$500k sounds about right for the last of the Valiant 42s. I have a quote somewhere or other from the factory on one of the last ones and I seem to recall mid-400s without sails and key upgrades (refrigeration, etc).Owl:
In the mid 70's the buyers of these boats could be a couple of school teachers. Financing was easy and you did not have to be wealthy to buy a cruising boat. I don't recall prices except one. When the Valiant 40 was introduced as I recall the base price was $63,500 but to really sail it away was around $74,000. I think I paid $63,000 for my Esprit 37.
My buddy Bernie got one of the last Valiant 42/40's built and I think he had almost $500,000 into it.
"Strange times Archie, strange times."
Why did I not get involved building the boat and selling them? I had many chances to do this but I never wanted to be a boat salesman.
So, back to the inflation question. If we plug that $75k # into our CPI calculator provided by the "gub-ment"....that points to a $325k cost in 2014 dollars. I dont fully believe that calculator, but still, I think a pair of school teachers would have to be at the apex of their career to afford that kind of money. Maybe school principals.. However a pair of professionals CERTAINLY within reach.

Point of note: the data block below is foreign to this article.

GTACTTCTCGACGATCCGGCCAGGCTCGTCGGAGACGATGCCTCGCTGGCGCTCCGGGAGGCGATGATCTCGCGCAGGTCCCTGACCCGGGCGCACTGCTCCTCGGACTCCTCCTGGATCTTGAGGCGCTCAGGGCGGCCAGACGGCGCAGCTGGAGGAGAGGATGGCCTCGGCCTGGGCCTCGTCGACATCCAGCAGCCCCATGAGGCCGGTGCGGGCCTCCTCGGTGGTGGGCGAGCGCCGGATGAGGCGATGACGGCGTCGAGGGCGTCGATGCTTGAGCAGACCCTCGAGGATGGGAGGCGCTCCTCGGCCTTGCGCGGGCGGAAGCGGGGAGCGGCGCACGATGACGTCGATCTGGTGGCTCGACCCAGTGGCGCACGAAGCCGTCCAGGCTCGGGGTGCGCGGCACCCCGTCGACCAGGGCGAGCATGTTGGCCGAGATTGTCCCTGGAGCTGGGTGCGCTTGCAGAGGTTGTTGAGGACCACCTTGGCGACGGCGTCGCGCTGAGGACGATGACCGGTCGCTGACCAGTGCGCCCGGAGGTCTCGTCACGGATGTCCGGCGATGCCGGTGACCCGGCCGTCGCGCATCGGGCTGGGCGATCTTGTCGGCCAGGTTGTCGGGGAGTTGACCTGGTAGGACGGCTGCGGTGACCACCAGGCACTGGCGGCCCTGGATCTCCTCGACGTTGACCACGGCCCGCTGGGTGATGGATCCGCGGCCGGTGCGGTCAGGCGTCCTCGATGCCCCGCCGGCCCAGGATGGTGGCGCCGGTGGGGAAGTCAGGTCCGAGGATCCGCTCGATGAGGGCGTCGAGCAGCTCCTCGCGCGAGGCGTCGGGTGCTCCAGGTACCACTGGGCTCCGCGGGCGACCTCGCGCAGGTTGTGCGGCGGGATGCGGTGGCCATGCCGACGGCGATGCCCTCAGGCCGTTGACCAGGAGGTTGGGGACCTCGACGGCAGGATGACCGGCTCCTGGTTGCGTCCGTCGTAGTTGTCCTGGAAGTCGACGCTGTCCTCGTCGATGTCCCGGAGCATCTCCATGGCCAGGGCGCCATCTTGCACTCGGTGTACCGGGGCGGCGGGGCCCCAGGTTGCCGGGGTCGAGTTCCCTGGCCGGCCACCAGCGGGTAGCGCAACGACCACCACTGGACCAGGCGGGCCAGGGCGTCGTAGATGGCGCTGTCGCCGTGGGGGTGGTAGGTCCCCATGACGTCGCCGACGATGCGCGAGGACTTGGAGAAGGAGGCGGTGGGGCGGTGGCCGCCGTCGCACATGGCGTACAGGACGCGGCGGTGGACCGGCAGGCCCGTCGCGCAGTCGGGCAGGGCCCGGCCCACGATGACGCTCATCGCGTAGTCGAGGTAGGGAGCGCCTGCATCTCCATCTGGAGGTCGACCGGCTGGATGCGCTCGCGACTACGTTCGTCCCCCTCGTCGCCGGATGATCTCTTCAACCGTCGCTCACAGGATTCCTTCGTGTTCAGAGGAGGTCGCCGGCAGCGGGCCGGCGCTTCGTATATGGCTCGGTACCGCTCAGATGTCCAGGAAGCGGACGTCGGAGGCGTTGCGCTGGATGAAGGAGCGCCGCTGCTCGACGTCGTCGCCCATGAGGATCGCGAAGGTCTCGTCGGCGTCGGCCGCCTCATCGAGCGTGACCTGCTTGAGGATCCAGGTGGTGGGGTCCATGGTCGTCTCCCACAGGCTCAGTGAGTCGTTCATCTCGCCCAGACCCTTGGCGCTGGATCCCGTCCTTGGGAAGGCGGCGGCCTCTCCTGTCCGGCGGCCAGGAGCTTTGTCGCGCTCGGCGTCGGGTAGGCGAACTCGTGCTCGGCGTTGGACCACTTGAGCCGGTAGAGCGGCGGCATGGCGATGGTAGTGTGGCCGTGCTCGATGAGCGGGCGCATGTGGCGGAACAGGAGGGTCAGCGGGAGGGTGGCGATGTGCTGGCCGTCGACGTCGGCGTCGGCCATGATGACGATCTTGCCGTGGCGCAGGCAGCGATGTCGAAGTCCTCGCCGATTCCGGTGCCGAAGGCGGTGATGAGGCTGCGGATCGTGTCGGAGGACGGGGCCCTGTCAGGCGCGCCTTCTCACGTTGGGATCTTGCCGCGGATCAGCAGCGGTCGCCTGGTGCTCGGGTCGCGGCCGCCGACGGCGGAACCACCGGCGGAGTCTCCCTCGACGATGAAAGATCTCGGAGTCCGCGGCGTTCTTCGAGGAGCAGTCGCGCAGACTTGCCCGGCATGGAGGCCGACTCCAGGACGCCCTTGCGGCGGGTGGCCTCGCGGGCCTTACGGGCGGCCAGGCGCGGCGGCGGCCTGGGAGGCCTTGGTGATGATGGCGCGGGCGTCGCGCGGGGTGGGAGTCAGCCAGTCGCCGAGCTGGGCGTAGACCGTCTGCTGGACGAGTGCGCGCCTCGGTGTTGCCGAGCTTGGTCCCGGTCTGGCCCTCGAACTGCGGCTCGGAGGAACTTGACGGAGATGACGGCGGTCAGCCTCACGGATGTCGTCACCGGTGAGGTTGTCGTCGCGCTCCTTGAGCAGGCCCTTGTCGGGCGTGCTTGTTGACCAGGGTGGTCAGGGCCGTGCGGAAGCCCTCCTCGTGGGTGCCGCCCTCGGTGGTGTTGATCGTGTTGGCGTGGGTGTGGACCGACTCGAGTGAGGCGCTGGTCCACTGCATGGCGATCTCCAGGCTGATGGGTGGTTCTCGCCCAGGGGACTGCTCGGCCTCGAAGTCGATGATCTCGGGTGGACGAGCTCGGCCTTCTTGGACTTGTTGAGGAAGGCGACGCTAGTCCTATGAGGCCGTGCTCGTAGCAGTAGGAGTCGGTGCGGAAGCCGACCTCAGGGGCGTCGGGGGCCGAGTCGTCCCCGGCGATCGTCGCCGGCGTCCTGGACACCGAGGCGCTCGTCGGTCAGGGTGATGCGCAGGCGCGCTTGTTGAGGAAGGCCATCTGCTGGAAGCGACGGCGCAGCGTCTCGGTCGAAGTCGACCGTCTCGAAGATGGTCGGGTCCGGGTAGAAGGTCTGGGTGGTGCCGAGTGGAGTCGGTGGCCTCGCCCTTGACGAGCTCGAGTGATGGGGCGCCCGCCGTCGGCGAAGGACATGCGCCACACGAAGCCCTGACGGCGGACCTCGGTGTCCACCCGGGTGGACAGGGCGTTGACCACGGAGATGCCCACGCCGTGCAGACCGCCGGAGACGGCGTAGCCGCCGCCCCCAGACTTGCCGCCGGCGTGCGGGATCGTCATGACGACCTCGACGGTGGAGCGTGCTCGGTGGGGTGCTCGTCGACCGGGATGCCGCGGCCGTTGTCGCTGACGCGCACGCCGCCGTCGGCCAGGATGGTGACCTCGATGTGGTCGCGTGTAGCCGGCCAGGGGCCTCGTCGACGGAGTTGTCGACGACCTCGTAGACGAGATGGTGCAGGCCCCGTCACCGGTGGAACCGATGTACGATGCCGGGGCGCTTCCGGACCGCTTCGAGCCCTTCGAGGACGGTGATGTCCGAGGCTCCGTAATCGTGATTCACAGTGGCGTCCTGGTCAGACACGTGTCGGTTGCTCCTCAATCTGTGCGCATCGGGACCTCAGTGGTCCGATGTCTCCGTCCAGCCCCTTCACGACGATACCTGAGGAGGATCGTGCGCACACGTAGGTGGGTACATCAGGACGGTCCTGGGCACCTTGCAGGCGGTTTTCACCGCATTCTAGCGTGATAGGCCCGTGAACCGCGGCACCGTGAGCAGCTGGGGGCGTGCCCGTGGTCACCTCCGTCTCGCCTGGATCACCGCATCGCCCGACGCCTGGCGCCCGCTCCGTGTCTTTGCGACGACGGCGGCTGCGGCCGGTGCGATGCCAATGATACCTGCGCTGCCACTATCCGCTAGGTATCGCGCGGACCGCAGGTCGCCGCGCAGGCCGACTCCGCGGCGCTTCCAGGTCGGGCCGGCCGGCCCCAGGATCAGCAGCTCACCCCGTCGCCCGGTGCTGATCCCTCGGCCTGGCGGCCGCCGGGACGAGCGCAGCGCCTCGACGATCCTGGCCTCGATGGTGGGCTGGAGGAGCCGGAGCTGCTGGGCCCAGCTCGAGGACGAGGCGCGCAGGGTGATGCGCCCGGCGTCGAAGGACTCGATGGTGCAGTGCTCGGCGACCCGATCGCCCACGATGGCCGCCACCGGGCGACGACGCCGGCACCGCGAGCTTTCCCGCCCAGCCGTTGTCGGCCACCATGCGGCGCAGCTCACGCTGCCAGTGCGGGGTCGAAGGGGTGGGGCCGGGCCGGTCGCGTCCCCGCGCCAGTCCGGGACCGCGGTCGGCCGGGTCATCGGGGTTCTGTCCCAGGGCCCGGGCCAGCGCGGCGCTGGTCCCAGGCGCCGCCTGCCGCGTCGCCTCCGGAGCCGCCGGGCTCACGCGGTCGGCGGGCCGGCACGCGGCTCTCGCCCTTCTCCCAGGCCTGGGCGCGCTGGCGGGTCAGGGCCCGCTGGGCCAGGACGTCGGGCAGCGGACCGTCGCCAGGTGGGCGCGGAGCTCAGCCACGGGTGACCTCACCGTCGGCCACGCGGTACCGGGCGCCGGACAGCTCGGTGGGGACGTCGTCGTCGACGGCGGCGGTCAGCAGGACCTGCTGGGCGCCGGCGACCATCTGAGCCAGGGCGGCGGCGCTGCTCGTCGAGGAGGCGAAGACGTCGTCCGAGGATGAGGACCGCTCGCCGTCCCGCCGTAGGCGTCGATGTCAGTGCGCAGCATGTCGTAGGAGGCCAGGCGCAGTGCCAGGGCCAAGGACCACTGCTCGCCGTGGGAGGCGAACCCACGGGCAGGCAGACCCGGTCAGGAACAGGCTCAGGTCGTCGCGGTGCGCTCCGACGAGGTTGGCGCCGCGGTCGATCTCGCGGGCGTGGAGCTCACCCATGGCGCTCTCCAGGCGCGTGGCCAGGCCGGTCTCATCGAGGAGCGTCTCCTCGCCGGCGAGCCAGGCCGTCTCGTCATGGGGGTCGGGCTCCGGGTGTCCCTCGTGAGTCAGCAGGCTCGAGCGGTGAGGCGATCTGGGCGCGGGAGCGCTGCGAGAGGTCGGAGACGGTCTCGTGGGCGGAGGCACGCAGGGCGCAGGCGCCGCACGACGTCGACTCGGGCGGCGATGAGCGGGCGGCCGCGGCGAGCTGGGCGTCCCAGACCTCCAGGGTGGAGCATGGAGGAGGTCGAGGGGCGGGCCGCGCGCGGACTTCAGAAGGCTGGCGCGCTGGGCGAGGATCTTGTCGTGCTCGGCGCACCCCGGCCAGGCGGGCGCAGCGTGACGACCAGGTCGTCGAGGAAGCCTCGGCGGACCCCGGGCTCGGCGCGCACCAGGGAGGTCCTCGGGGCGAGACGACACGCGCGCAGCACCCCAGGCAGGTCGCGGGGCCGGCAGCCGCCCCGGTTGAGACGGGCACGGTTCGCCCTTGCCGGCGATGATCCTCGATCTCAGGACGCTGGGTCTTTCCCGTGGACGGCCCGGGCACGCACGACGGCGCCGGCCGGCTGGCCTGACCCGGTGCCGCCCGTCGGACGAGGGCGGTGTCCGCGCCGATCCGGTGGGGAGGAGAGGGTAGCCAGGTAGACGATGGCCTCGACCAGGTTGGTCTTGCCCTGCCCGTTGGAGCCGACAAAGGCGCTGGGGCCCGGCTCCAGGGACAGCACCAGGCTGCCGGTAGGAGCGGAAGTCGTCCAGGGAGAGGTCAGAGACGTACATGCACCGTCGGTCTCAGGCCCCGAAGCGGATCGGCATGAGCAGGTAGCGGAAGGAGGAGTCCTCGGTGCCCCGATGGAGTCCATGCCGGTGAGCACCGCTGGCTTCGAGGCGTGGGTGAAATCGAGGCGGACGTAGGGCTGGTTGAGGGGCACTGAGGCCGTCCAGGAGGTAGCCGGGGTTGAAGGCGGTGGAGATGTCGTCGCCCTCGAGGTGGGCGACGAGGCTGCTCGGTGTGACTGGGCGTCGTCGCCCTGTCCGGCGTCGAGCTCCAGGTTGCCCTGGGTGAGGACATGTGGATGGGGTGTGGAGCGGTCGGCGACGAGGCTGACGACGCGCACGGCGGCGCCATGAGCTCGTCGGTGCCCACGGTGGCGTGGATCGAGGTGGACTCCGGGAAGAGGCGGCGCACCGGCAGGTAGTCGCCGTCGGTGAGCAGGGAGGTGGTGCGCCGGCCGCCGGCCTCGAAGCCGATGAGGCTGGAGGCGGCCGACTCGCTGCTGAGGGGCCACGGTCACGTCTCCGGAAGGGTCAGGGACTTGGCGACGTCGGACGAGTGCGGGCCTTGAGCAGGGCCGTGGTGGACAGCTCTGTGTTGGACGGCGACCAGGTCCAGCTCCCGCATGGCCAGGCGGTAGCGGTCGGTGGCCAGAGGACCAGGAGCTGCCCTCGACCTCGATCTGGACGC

So the question is, where did that extra $175k go!!! Seems like it has to be materials and/or wages (Americans get higher pay than back then)...and probably $500k isn't enough to keep bluewater builders in business as there are fewer and fewer every year.
Conversely, how do Beneteau, Catalina, etc make a 40 foot coastal cruiser for *HALF* of a bluewater cruiser now ($270k). . Would be interesting to find out what a 40 fo0t Morgan, Endeavour, or Iwrin from the mid-70s cost. Was it half of a $75k Valiant ...or more. That would help gauge the efficiency of these modern builders vs their ancestors.
On another point...as the number of bluewater builders fades away, I think the production builders are REALLY going to raise their prices for new boats. This would explain some of the other threads about sticker shock on new boat prices.
Sadly, this sees like a classic consolidation/roll-up happening in the market